The islands have many beautiful white sandy beaches that attract numerous tourists. Most of these are found on the north and west shores, facing the open ocean. Some of the islands, such as West Caicos, have coastlines that drop abruptly to deep water. Middle Caicos, North Caicos, and Providenciales all feature a shoreline that zigzags in and out with many bluffs and small coves. Grace Bay on Providenciales is a 5-mile (8-km) long strip where most of the tourist resorts are located. Grand Turk Island features numerous bays on its eastern coast. South Caicos features Belle Sound and also has a formidable harbor in Cockburn Harbor, the only town on the island.
CLIMATE AND VEGETATION
Situated just south of the tropic of Cancer, the Turks and Caicos Islands have a climate that is marine tropical, moderated by trade winds. It is usually sunny and relatively dry. The average temperature is 83°F (28°C) year round, with winter temperatures averaging 77°F (25°C) and summer readings averaging 90°F (32°C). The humidity is usually low, making the island heat more tolerable.
Rainfall averages 21 in (53 cm) per year, with slightly more precipitation falling during the summer. Hurricanes strike the islands frequently, with major hurricanes occurring on average at a rate of one every 10 to 15 years.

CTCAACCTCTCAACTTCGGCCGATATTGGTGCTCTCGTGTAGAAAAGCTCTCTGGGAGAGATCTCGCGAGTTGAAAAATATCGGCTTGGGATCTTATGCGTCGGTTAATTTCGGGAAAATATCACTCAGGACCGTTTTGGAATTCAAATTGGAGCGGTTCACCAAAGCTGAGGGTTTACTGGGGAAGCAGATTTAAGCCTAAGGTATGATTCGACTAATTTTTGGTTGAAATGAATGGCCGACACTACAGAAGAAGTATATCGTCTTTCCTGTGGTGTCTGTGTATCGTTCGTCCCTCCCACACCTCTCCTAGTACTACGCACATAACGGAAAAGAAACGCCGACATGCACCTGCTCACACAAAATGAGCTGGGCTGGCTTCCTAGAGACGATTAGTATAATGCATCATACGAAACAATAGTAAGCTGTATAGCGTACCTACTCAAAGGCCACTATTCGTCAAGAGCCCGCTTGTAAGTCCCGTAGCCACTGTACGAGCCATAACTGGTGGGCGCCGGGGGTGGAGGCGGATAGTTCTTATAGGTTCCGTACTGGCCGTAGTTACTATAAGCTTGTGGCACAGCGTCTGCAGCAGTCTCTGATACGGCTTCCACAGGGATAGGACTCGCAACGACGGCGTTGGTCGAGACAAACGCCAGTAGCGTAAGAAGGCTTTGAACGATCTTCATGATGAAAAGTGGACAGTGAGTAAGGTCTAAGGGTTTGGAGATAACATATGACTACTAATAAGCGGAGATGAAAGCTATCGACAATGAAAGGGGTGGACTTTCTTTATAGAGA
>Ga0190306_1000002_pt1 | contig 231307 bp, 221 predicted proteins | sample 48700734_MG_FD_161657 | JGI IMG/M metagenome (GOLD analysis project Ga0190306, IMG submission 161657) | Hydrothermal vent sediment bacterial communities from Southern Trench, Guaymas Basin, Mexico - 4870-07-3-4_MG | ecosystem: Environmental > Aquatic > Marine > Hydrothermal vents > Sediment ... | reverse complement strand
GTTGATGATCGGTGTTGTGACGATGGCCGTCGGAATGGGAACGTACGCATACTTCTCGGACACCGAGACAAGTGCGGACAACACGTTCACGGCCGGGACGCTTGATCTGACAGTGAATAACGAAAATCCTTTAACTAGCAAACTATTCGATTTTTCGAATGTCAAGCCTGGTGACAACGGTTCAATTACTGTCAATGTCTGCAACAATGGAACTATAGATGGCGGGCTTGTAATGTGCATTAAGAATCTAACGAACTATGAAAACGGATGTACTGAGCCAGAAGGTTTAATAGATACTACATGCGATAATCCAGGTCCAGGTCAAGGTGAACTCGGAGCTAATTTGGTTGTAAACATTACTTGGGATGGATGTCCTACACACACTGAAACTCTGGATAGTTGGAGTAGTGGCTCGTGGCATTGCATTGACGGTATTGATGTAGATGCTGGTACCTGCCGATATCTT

The majority of the population is descended from African slaves who were brought to Providenciales Island to grow cotton. The rest of the population (less that 5 percent) consists of British, American, French, Canadian, and Scandinavian expatriates. Most of the islands have only one town. More than one-quarter of the population lives in the capital of Cockburn Town. Providenciales, the only town on the island of the same name, is the most tourist-oriented island with the most resorts and residential developments for retirees.
Having little or no arable land or mineral deposits, the most important resources of the Turks and Caicos Islands are tourism and fishing. The two chief industries are tourism and collecting sea sponges. The leading exports are sponges and shellfish, including the spiny lobster and conchs. Another leading source of income for the Turks and Caicos economy is revenue from customs receipts and offshore financial services.